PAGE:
The Sciences

Aussie chiropractor a pain in the neck

Bad AstronomyBy Phil PlaitOct 13, 2009 9:35 PM


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Recently, science writer Simon Singh was sued by the British Chiropractic Association for having the audacity of telling the truth in a newspaper article about chiropractic: while it may have some small efficacy when treating back problems, there is exactly zero good evidence that it can treat illnesses, and in fact can be very dangerous when people get their neck manipulated. The Australian Skeptics posted Simon's original article so that it would get more attention. And it worked, kinda: like a fly to honey, one chiropractor took offense at what was written, and decided to send them a nearly logic-free letter. That's fine, and pretty much what I expect from a vocal alt-med devotée. As justified, Eran Segev, president of the Australian Skeptics, responded. All well and good, until...

... two weeks after responding we received a letter from the NSW Health Care Complaints Commission (HCCC) indicating Mr Ierano [the chiropractor] has lodged a complaint against Australian Skeptics. The letter attached to the complaint was the same one that Australian Skeptics had received and responded to.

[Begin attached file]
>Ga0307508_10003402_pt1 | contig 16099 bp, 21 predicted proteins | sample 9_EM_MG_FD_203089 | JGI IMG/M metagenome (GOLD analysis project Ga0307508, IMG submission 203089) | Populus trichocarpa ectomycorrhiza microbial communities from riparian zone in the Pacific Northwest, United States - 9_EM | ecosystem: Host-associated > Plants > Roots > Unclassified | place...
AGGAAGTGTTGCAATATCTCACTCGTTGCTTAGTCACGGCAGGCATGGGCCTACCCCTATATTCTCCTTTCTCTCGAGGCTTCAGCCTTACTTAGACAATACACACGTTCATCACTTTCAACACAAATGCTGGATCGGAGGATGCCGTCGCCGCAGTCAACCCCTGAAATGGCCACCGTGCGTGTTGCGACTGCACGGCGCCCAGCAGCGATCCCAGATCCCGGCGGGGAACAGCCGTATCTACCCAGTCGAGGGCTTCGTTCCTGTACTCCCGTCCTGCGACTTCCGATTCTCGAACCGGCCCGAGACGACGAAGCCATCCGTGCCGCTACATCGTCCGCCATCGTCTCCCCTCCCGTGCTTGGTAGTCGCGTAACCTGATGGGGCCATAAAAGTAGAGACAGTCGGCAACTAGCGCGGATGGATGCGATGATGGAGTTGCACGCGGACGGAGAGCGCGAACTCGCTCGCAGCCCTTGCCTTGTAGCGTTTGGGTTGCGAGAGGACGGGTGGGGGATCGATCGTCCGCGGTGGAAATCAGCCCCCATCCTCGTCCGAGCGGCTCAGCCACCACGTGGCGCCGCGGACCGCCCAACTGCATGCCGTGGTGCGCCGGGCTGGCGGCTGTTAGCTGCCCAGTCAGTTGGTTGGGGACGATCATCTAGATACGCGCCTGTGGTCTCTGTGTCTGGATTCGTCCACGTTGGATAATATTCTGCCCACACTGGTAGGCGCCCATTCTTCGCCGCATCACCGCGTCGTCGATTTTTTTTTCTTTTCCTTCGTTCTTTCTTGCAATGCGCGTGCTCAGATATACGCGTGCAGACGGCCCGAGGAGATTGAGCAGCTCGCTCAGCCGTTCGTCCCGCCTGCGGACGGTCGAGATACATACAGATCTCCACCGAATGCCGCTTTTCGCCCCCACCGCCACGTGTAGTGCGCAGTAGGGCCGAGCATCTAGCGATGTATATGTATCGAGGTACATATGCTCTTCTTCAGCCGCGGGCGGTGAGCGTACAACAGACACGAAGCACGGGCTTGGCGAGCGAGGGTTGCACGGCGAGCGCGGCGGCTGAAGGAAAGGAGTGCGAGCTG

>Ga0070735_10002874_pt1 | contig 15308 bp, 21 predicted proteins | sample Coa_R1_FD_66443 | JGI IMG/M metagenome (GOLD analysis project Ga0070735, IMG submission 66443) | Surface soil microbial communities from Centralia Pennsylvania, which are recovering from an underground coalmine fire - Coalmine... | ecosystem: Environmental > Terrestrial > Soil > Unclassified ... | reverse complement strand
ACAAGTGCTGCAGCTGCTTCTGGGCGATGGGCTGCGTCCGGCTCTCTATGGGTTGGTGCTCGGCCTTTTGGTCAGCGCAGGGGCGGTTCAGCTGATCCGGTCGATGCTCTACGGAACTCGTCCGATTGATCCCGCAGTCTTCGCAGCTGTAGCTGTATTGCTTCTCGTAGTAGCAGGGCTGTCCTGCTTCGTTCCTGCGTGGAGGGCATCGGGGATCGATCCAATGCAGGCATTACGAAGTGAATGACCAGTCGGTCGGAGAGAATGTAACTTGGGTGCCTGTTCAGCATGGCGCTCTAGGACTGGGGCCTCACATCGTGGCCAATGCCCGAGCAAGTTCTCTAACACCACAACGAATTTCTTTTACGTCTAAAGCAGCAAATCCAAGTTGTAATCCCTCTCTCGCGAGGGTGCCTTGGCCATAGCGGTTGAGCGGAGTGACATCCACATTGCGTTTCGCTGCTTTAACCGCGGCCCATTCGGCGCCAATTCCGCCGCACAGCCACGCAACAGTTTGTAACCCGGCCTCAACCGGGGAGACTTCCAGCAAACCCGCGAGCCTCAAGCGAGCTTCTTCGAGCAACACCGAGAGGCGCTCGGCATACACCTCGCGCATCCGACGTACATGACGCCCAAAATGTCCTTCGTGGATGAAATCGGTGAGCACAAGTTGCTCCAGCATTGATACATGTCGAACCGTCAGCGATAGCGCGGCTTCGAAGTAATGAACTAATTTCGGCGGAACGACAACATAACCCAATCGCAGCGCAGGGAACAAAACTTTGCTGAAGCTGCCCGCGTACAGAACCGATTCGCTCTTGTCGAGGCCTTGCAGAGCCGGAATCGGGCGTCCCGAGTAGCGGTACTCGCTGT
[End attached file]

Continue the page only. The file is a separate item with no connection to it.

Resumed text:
Well, that's a bit odd! I mean, why go to the trouble to pursue legal action against someone responding to your claims when it should be easy to present a simple rebuttal based on the evidence that chiropractic works? ... oh, right. What's funny is that originally, the BCA (the group suing Simon in the UK) tried to defend their position, and presented a poorly-researched, off-topic press release that somehow managed to make them look worse. Apparently, that's a theme amongst chiropractors trying to support some of their less reality-based claims. And while I'm using a light-hearted tone here, I'll note that this is a very serious issue: there are people out there trying to stifle free speech. It's that simple. The UK libel laws are draconian and designed to shut up any protest, making scientific objections and investigations into potential and real quackery very difficult. As Eran says on the AS page:

Australian Skeptics sees this complaint as lacking any merit even if it did not include some factual errors (e.g. the claim that a British court ruled Simon’s article is biased). We have prepared a detailed response to the HCCC and will be defending our right to publish articles relating to any scientific issue, as long as they are backed by scientific evidence.

Good on ya, mate!

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